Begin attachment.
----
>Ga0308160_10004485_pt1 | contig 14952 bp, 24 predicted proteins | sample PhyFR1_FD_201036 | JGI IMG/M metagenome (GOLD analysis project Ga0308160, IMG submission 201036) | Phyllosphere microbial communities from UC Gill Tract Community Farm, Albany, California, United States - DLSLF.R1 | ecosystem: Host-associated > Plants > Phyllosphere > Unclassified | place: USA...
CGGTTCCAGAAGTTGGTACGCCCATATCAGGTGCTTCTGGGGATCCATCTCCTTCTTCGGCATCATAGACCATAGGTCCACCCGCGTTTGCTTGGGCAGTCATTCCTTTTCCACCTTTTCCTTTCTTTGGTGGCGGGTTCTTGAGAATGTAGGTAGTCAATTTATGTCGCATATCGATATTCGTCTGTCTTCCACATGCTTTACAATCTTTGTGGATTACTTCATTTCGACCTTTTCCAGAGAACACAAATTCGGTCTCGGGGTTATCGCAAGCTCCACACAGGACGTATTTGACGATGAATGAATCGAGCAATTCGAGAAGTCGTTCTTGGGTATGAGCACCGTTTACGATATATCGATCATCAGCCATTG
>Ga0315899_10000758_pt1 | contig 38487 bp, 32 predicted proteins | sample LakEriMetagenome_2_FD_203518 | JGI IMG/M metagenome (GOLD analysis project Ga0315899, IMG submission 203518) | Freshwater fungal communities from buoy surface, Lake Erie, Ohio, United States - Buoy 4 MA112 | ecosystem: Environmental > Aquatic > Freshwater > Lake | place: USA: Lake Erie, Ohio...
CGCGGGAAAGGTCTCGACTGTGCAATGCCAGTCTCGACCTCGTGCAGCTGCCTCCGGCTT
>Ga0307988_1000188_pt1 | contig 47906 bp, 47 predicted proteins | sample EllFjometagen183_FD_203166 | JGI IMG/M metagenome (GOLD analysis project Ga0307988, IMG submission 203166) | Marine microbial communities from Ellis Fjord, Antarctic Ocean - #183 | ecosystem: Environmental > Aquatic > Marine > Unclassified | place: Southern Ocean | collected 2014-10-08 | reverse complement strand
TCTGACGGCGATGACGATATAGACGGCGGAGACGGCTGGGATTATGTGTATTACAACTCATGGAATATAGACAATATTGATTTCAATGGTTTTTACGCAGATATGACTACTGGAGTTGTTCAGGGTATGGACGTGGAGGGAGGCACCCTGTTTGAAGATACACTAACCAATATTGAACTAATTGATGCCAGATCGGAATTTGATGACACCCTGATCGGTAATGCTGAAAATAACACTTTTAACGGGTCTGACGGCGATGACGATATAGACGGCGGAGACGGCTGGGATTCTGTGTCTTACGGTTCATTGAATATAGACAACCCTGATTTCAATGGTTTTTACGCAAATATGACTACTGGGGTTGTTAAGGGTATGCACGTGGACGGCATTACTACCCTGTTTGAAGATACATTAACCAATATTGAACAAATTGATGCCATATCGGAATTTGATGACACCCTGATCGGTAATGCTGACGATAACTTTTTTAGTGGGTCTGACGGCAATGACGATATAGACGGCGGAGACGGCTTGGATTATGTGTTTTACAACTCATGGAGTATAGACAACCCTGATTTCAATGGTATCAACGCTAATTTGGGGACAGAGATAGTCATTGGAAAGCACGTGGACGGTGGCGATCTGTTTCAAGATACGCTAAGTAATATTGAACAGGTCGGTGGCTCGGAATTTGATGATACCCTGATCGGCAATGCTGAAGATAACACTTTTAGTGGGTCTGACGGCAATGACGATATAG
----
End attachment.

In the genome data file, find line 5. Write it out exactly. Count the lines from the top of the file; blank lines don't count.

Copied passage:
>Ga0307988_1000188_pt1 | contig 47906 bp, 47 predicted proteins | sample EllFjometagen183_FD_203166 | JGI IMG/M metagenome (GOLD analysis project Ga0307988, IMG submission 203166) | Marine microbial communities from Ellis Fjord, Antarctic Ocean - #183 | ecosystem: Environmental > Aquatic > Marine > Unclassified | place: Southern Ocean | collected 2014-10-08 | reverse complement strand